For a decade and a half, Buddy Greene and Jeff Taylor have been making music together in a wide variety of venues and a wide variety of costumes. They are remarkable as performers, but even more remarkable is their friendship and good humor. As Jeff says, even a worst-case scenario performance is redeemed when it becomes a sad story told for laughs…
 
All about Larkin. The final chapter. She’s living in New York. Reconnected with uncle Marc, and the church. She knows her mother’s identity, with mixed awareness. Some of her childhood dreams have come true. And yet. Meanwhile, Lauren is gathering her people, with seduction and a chance at a purpose. And still, always, hunting for her daughter. To …
 
In this kid goth Victorian house, objects talk...but only to the people who can listen! Find out what happens to Clod Iremonger and Lucy Pennant in this creepy-yet-kid-friendly novel about a bunch of people who live near (and develop a symbiotic relationship with) trash. Our theme music was composed by Nick Lerangis. See Privacy Policy at https://a…
 
Gramsci’s concept of hegemony is often invoked, but usually as a means of cultural critique and analysis. However, my guest Lorenzo Fusaro argues in his recent book Crises and Hegemonic Transitions: From Gramsci's Quaderni to the Contemporary World Economy (Haymarket Books, 2020) that Gramsci’s work is permeated by Marx’s economic critique and his …
 
Following on from Andy Phillipps first podcast, we are pleased to bring you part two. In part one, Andy described how he co-founded Active Hotels, selling to Priceline and eventually helping form Booking.com. Part two follows his transition into Angel Investing. Andy's first venture into investing came with Toptable, investing not only capital but …
 
Jeffrey Jenkins and Justin Peck’s new book Congress and the First Civil Rights Era, 1861-1918 (U Chicago Press, 2021) explores how Congressional Republicans enacted laws aimed at establishing an inclusive, multiracial democracy. During the Civil War and Reconstruction, Congress crafted a civil rights agenda -- including laws, strict enforcement mec…
 
The 1980s saw the peak of a moral panic over fantasy role-playing games such as Dungeons and Dragons. A coalition of moral entrepreneurs that included representatives from the Christian Right, the field of psychology, and law enforcement claimed that these games were not only psychologically dangerous but an occult religion masquerading as a game. …
 
The world is in a midst of a renewable energy revolution, with the price of utility scale photo-voltaic solar power falling by nearly 90% between 2009 and 2019, and the price of wind power falling by 70% during the same period. Annual global investment in renewable electricity generation assets is now more than double that for fossil fuel and nucle…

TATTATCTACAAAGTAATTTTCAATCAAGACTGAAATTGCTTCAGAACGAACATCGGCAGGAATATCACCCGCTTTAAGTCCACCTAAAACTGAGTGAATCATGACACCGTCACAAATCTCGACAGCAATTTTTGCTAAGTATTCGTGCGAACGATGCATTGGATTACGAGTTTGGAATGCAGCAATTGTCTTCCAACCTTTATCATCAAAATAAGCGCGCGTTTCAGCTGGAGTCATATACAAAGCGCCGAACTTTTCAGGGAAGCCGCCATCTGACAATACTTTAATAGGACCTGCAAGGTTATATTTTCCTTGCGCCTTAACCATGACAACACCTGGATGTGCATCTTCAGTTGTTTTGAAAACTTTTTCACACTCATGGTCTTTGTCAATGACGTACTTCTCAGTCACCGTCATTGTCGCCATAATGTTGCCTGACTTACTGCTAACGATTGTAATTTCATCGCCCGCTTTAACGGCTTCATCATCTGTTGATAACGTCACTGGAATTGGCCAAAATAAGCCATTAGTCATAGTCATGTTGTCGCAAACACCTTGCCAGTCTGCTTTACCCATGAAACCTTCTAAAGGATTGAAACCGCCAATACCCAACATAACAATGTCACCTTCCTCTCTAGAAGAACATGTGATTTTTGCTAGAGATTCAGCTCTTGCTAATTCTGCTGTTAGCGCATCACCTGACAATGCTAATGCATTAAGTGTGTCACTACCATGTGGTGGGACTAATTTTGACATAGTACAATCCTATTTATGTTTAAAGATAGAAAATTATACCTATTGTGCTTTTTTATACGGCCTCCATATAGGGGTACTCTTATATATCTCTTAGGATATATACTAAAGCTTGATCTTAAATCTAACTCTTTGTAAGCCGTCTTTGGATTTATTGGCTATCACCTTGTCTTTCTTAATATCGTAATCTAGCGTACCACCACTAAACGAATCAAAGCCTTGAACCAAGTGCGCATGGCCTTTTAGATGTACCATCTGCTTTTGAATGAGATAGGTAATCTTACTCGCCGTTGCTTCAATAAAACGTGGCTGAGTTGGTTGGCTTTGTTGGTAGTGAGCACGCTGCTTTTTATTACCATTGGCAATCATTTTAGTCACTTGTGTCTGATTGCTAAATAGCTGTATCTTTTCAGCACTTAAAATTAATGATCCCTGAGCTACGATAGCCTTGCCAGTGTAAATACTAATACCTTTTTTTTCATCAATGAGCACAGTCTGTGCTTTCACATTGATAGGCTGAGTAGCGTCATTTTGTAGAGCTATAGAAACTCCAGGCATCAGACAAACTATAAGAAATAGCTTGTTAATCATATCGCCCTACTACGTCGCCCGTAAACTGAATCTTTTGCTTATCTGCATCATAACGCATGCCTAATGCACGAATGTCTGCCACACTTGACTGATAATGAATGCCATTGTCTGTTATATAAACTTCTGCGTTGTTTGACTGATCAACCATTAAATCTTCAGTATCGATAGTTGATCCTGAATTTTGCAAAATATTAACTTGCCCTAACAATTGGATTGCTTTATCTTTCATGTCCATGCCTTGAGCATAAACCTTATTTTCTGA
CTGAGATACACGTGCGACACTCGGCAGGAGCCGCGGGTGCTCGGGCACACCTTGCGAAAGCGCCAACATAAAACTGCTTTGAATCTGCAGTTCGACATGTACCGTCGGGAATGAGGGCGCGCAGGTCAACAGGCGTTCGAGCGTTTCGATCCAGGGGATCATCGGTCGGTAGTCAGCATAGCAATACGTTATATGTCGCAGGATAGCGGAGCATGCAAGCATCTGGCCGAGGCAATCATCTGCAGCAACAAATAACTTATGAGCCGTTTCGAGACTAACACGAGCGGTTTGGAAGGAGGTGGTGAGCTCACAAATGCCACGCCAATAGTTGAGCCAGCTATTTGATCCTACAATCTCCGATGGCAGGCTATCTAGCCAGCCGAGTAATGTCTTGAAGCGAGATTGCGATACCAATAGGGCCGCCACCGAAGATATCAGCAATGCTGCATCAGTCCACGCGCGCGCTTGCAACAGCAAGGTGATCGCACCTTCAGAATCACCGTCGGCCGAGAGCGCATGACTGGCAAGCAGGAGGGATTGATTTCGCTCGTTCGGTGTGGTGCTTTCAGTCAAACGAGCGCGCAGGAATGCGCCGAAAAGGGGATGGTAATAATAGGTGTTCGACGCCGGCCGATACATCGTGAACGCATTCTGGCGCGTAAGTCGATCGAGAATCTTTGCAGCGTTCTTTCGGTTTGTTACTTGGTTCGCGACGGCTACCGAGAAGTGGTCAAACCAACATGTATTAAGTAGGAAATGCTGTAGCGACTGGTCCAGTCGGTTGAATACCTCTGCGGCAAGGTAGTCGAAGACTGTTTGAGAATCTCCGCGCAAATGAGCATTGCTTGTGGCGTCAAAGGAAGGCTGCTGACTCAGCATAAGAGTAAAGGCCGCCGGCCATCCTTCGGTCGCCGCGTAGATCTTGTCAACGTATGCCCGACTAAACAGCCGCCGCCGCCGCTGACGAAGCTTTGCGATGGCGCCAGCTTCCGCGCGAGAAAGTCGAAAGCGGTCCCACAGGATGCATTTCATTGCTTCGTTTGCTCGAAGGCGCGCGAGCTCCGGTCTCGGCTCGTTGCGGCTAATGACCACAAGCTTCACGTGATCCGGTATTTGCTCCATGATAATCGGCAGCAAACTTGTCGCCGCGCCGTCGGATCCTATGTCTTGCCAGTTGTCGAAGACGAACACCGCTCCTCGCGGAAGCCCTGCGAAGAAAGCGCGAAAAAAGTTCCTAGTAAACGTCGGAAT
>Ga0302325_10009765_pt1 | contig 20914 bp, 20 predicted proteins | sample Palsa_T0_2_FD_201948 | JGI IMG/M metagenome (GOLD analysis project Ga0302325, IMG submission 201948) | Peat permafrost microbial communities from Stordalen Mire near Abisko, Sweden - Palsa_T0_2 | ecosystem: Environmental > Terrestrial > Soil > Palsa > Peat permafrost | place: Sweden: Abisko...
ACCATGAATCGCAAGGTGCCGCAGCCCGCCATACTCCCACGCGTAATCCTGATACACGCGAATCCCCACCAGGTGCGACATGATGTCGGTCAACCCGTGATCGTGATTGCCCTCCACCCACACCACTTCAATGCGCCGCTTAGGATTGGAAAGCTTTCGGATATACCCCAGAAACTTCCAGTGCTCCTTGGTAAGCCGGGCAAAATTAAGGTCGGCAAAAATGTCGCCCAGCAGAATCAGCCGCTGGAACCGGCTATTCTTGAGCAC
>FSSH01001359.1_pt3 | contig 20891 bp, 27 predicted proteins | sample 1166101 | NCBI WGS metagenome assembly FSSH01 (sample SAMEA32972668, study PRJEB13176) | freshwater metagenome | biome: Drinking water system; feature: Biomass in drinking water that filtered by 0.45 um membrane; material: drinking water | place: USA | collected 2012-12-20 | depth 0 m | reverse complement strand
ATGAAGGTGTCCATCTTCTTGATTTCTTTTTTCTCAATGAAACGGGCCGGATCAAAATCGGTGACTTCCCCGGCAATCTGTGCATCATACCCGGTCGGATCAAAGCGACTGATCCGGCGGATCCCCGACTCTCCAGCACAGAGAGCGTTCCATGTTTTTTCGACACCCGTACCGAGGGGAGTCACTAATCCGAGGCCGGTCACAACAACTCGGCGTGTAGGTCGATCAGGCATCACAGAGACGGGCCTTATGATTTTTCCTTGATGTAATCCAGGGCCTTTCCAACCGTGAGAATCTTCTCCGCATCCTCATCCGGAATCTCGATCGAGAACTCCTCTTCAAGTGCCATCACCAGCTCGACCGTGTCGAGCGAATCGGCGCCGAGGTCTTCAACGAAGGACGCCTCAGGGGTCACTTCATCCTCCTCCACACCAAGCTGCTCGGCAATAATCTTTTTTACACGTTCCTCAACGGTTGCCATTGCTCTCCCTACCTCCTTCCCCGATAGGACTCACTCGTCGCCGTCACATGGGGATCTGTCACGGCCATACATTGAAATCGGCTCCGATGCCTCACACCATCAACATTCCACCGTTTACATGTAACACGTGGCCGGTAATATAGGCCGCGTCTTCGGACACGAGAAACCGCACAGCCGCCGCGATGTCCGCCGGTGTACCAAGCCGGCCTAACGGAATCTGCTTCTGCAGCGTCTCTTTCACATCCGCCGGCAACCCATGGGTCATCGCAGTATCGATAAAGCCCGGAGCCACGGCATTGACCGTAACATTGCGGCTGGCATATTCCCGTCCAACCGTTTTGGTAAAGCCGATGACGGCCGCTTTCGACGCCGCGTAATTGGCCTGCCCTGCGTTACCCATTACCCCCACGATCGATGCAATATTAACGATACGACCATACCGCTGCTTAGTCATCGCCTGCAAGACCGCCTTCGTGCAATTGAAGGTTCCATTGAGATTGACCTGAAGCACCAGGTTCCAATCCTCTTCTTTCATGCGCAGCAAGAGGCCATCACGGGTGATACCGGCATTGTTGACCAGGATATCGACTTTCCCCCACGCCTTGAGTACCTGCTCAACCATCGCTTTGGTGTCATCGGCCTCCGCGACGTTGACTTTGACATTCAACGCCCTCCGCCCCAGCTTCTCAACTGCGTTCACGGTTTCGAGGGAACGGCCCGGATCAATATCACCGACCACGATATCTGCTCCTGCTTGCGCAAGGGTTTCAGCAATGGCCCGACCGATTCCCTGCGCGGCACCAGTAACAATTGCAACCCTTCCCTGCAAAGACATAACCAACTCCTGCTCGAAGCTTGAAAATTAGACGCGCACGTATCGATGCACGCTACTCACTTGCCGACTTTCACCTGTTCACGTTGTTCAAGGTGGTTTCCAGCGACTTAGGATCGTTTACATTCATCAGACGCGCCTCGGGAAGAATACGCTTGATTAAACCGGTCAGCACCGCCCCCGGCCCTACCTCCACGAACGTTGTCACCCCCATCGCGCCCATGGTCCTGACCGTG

No Future in This Country: The Prophetic Pessimism of Bishop Henry McNeal Turner (U Mississippi Press, 2020) is a history of the career of Bishop Henry McNeal Turner (1834–1915), specifically focusing on his work from 1896 to 1915. Drawing on the copious amount of material from Turner’s speeches, editorial, and open and private letters, Dr. Andre E…
 
Adam Lee Cilli's book Canaan, Dim and Far: Black Reformers and the Pursuit of Citizenship in Pittsburgh, 1915-1945 (U Georgia Press, 2021) is an assiduously researched book about the activism of African American reformers and migrants in Pittsburgh, Pennsylvania from 1915 to 1945. Adam Cilli argues that Pittsburgh is central to the story of the Bla…
 
Philosophy of Brain is based on an in-depth filmed conversation between Howard Burton and neurophilosopher Patricia Churchland, UC San Diego. Patricia Churchland has done extensive research in the fields of philosophy of neuroscience, philosophy of the mind and neuroethics. During this mind-stretching conversation Patricia explores how the brain wo…
 
Two experts of extremist radicalization take us down the QAnon rabbit hole, exposing how the conspiracy theory ensnared countless Americans, and show us a way back to sanity. In January 2021, thousands descended on the U.S. Capitol to aid President Donald Trump in combating a shadowy cabal of Satan-worshipping pedophiles. Two women were among those…
 
An inspiring new voice in resiliency, Dr. Robyne Hanley-DaFoe believes that our modern conception of resiliency as "fighting" or being "tougher" is misguided. Learning happens when we are able to trust and feel safe; fear and shame are barriers, not facilitators, for authentic growth, acceptance, and change. In Calm Within the Storm: Resiliency for…
 
What does psychoanalysis want? In The Desire of Psychoanalysis: Exercises in Lacanian Thinking (Northwestern UP, 2021), analyst and academic Gabriel Tupinambá takes the Lacanian world to task for failing to properly address this question and, in so doing, both overestimating the field's political applicability, and undervaluing the role of analysan…
 
In a world that purports to know more about the future than any before it, why do we still need speculation? Insubstantial speculations – from utopian thinking to high-risk stock gambles – often provoke backlash, even when they prove prophetic. Why does this hypothetical way of thinking generate such controversy? Gayle Rogers, author of Speculation…
 
Historian Eszter Varsa’s new book Protected Children, Regulated Mothers: Gender and the 'Gypsy Question' in State Care in Postwar Hungary, 1949–1956 (Central European UP, 2020) examines child protection in Stalinist Hungary as a part of twentieth-century East Central, Eastern, and Southeastern European history. Across the communist bloc, the prewar…